Just when you’ve found the perfect house, you realise it’s right near an airport. But the question is; should you buy the house or give it a miss?
There are a number of factors to consider when buying a house near an airport, which include noise pollution, air pollution and the effect on house prices. Which is why you need to consider carefully whether you should buy a house near an airport.
Only buy a house near an airport once you’ve considered the health risks associated with the additional pollution found near an airport, especially downwind and on the flight path. You should also check if you’re going to be happy with the additional noise pollution experienced near airports.
Is it bad to live close to an airport?
Research into 12 Californian airports shows that it is bad to live close to an airport. It revealed a 17% increase in asthma attacks and a 9% increase in heart problems for those that live within 10km (6.2 miles) from an airport as pollution increased when planes taxi or idle for longer. (Ref: Airports, Air Pollution, and Contemporaneous Health).
Also, a recent study has found that women who live within 15km (9.32 miles) of incoming flight paths and downwind of LAX were 14% more likely to experience preterm birth. Premature new born babies are at risk of health problems, which include heart, lung and brain development issues as well as vision and hearing impairments. (Ref: University of Washington).
How far should a house be from an airport?
You should live at least 10 miles away from an airport or upwind from it, as it has been found that particulate levels 10 miles downwind from LAX airport in Los Angeles were double the levels further away. But this pollution increased 4-5 fold within 8-10km (5-6 miles) downwind of the same airport. (Ref: ACS Publications).
Do Airports affect house prices?
Airports do affect house prices, especially if the house is directly on the flight path. This is particularly on the flight path in the direction of take-off of the aircraft.
These are empirical findings in relation to the effect of airports on lowering property values:
- Amsterdam Schiphol Airport: A house price reduction of 0.77% per 1dB increase in aircraft noise.
- Atlanta Hartsfield-Jackson International Airport: Houses in areas exposed to a day-night sound noise levels of 70-75 dB sell for 20.8% less than houses in areas with a noise level below 65 dB.
- Zurich Airport: Houses in areas with noise levels of 65 dB and above sell for approximately 2.4% less than homes located below this threshold.
- Chicago O’Hare Airport: The values of houses near the airport subject to noise levels from 65 dB are about 9% lower than comparable houses in less noise polluted areas.
- The USA in general: The effect of airport noise on US housing prices is 0.51-0.67% per additional decibel.
- Canada in general: The effect of airport noise on Canadian housing prices is 0.8-0.9% per additional decibel.
- UK in general: The effect of airport noise on UK housing prices is 0.48% per additional decibel.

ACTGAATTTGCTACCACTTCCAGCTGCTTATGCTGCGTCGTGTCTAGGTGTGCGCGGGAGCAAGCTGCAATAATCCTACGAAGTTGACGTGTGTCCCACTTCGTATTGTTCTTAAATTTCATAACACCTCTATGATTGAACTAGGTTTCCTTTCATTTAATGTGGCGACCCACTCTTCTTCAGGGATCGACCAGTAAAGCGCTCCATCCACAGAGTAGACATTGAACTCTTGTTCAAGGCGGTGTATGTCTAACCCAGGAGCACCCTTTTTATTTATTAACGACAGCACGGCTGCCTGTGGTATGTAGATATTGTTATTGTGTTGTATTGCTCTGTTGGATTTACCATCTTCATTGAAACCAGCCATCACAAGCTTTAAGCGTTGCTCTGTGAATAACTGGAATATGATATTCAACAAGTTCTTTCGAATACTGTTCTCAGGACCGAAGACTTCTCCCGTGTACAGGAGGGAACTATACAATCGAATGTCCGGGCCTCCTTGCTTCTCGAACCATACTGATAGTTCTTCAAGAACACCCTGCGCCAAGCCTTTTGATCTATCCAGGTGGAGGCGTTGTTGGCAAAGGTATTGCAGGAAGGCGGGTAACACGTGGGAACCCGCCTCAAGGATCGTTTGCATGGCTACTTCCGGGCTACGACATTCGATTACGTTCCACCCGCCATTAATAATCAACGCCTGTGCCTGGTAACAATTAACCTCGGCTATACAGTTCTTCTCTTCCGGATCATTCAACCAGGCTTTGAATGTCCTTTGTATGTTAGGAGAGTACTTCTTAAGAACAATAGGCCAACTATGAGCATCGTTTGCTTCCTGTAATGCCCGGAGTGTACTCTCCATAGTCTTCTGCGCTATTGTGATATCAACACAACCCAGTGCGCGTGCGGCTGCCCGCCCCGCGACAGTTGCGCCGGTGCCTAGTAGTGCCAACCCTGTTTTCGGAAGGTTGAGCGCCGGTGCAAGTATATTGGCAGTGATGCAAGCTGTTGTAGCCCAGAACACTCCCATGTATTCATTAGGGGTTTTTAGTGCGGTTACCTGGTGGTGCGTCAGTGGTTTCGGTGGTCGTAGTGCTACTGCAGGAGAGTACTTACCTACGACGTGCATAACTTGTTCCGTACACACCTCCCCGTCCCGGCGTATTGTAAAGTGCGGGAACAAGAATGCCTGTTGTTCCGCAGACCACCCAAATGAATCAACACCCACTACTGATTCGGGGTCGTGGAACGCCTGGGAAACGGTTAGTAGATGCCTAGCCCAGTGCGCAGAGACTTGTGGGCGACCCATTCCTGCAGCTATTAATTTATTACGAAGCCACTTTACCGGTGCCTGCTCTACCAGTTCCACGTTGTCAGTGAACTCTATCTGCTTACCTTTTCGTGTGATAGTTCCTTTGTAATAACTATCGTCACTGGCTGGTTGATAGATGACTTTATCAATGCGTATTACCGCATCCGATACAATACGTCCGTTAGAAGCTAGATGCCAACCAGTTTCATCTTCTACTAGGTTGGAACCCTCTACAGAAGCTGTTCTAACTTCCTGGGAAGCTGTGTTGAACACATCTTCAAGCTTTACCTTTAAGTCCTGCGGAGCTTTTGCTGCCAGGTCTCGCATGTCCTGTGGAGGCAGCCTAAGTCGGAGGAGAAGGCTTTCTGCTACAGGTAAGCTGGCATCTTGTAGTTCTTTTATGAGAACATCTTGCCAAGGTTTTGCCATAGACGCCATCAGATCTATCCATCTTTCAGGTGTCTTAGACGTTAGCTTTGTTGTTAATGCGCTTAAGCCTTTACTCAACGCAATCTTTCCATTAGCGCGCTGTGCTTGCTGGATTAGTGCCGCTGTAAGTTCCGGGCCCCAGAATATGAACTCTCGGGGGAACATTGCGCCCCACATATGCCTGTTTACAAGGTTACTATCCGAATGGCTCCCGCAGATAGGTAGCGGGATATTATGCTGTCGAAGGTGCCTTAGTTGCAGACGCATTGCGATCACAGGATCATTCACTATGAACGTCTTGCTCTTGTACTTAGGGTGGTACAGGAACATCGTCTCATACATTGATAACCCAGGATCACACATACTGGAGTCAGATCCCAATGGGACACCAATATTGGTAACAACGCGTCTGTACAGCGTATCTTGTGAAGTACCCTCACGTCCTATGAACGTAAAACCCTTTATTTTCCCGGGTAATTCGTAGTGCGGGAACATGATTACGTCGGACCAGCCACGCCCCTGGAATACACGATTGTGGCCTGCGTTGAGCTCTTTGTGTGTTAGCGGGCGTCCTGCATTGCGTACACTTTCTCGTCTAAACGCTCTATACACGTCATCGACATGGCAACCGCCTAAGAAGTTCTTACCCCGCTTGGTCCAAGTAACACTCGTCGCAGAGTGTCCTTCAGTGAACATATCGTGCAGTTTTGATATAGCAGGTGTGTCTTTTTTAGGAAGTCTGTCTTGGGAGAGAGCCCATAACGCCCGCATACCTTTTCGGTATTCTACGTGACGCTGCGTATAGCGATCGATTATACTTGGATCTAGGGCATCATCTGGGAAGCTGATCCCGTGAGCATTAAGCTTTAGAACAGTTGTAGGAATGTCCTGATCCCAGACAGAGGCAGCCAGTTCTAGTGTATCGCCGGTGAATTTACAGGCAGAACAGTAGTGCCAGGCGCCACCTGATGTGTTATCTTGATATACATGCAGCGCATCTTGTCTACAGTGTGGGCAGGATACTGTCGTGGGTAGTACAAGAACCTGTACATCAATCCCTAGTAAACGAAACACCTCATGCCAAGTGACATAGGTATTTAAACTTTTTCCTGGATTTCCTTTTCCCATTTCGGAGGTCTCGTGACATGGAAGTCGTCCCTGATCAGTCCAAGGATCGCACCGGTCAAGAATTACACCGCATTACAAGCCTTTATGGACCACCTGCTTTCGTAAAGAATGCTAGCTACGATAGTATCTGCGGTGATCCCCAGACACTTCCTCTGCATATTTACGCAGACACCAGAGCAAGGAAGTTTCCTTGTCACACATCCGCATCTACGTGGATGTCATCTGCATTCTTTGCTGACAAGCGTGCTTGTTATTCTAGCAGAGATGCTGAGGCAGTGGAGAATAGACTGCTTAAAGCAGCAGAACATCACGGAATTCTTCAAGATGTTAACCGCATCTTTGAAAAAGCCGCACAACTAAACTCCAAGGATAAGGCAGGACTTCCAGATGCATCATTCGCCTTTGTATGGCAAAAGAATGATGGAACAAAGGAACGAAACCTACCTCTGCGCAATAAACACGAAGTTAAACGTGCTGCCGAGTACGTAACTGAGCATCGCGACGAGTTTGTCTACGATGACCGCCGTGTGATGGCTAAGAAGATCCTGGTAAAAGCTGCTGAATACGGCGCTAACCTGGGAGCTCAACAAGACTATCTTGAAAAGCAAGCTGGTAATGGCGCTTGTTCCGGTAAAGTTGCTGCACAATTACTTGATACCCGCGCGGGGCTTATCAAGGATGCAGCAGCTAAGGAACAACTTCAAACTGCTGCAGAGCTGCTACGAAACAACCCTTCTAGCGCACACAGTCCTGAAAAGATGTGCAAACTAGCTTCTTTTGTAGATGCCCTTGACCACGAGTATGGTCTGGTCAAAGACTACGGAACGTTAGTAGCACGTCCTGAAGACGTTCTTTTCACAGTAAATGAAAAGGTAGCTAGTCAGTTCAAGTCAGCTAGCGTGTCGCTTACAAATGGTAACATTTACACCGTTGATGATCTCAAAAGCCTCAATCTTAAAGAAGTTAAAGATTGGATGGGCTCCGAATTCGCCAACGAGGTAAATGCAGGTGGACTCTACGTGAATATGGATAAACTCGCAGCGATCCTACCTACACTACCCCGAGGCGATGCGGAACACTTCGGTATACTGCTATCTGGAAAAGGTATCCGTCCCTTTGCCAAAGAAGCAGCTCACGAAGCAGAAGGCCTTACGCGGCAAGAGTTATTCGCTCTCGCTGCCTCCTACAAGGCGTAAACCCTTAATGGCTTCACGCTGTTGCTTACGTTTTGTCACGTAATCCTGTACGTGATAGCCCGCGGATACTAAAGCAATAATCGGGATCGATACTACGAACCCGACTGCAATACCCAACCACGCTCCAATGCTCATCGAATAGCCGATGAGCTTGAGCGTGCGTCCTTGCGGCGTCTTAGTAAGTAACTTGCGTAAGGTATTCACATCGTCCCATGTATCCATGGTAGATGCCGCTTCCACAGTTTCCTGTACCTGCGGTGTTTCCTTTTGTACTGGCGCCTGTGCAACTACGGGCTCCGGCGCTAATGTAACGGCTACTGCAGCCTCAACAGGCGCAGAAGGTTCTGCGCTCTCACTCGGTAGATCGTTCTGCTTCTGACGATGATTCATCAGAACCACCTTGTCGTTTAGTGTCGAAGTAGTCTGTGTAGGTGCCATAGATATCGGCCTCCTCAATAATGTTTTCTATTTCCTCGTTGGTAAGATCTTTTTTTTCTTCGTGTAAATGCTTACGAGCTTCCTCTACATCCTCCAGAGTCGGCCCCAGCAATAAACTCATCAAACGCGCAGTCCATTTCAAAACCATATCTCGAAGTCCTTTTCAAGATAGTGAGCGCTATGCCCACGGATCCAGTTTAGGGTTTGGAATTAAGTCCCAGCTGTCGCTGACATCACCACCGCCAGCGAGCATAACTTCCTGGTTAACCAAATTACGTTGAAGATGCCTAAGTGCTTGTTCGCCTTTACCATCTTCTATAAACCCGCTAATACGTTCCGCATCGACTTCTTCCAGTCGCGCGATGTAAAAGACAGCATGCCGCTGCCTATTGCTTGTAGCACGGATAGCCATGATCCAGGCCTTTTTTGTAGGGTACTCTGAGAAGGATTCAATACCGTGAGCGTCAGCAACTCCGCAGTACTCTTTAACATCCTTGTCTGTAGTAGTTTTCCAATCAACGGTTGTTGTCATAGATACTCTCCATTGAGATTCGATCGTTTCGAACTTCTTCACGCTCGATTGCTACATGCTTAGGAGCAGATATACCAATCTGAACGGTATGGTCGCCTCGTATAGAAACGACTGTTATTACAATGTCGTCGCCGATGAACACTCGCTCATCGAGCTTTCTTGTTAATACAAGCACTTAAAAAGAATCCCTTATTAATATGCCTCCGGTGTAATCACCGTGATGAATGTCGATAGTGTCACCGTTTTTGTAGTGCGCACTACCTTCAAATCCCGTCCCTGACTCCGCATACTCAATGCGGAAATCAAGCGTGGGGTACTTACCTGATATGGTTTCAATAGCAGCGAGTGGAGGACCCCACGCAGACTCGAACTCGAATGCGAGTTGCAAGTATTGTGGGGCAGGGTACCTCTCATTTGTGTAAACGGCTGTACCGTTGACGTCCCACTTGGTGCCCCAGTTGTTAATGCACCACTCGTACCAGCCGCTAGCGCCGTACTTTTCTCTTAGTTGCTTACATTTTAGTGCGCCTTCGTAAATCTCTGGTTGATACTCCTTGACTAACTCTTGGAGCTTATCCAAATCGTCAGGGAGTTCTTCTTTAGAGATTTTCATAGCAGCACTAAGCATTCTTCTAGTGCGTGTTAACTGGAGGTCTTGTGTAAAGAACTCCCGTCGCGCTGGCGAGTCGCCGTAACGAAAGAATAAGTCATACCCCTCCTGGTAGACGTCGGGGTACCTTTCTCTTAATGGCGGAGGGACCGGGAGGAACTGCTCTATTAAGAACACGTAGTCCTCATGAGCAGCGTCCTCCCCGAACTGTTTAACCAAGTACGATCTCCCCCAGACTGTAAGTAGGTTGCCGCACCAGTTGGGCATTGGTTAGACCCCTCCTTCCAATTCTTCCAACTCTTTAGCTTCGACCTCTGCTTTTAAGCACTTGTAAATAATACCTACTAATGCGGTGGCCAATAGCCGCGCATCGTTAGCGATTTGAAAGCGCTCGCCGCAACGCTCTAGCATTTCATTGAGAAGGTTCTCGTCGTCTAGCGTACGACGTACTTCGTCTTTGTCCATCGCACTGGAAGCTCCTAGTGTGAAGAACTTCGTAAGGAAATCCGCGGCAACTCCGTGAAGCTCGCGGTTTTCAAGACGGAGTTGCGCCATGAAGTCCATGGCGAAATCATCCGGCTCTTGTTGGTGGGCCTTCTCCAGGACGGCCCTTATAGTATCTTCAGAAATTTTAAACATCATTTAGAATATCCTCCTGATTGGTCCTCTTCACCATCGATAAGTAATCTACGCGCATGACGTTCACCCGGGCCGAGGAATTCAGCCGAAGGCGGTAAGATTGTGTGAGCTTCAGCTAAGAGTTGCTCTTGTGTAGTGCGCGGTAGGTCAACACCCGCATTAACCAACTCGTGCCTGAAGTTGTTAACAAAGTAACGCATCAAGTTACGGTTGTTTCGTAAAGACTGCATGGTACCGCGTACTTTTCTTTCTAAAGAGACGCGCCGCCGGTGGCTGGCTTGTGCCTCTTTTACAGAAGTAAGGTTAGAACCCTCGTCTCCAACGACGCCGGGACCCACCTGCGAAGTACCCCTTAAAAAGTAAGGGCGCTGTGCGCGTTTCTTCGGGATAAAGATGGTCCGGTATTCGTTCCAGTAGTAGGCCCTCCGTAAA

- Australia in general: The effect of airport noise on Australia housing prices is 0.48% per additional decibel.
- Berlin Tempelhof Airport: Houses within the Tempelhof air corridor sell at approximately 9% discount due to noise pollution.
- Raleigh–Durham International Airport in North Carolina: There’s a 2.9% discount on house prices in the 65-70dB noise zones.
- It is also noted that on the announcement of a new airport hub at Greensboro Airport in North Carolina, there was an increased house price discount of 9.2% after it was announced.
What to do before buying a house near an airport
Before you put in an offer on a house near an airport, make sure you visit the house at different times of the day.
But you should also plan a visit when the wind changes direction from the prevailing wind direction, as planes will often take-off in the opposite direction when the wind shifts.
I have done some calculations myself using a very handy sound calculator, which is linked to at the bottom of the following table.
Don’t worry about the science bit and terms like “inverse square law“, as I don’t understand this either. The most important thing for you is that you should be able to read and understand the numbers in the table.
I was shocked by the distance at which you will still be able to hear a jet-engine aircraft taking off when it’s at 120dB within 15 metres of the plane at take-off.
Airport noise levels and how decibels reduce with distance from the airport using sound attenuation and the inverse square law
|Distance from dB measuring point||Take-off 120dB at measuring point||Landing 80dB at measuring point|
|10km (6.21m)||63.5dB||Very low and won't be able to hear|
|15km (9.32m)||60dB||Very low and won't be able to hear|
|20km (12.43m)||57.5dB||Very low and won't be able to hear|
|30km (18.64m)||54dB||Very low and won't be able to hear|
|40km (24.85m)||51.5dB||Very low and won't be able to hear|
|50km (31m)||49.5dB||Very low and won't be able to hear|
|60km (37m)||48dB||Very low and won't be able to hear|
1. These calculations have been done with the help of the calculator tool on this website: Sound Attenuation – Inverse Square Law.
2. The R1 distance (i.e. where the sound is recorded at the first level of decibels) was set as 15 metres from the plane.
3. What this calculation doesn't take account of is topography and wind direction and speed.
4. Aircraft noise is also affected by humidity, air density and cloud cover.
5. It is assumed that the noise of a jet plane is 120dB when taking off and 80dB when landing at around 1,000 feet.
6. I admit I know nothing about the invest square law, and nor do you need to understand this either.
7. dB = decibels..
Use the following table of how loud decibel levels are when compared to similar sounds. This will help when you look at the above table of distance from airport noise levels.
How loud decibel levels of noise are:
|How loud is:||Similar sound levels||Sleep effects||Level of irritation|
|30 decibels||35 decibels is whisper quiet||30dB is potential for awakening, body movements, arousals and sleep disturbance, but is only just above the level of 25dB where there's little to no effect on sleep.||30dB is very low level noise.|
|40 decibels||40dB is the level of a quiet library||40dB is potential for awakening, body movements, arousals and sleep disturbance.||40dB is very low level noise.|
|50 decibels||50dB is the same level of sound as a working refrigerator or even a car driving past.||45-50dB can cause health affects and have been observed and noise at this level may affect most people.||Acceptable to live with.|
|55 decibels||55dB is similar to a percolating coffee-maker.||55 dB is considered dangerous levels for public health, increasing annoyance and sleep disturbances.||Acceptable to live with.|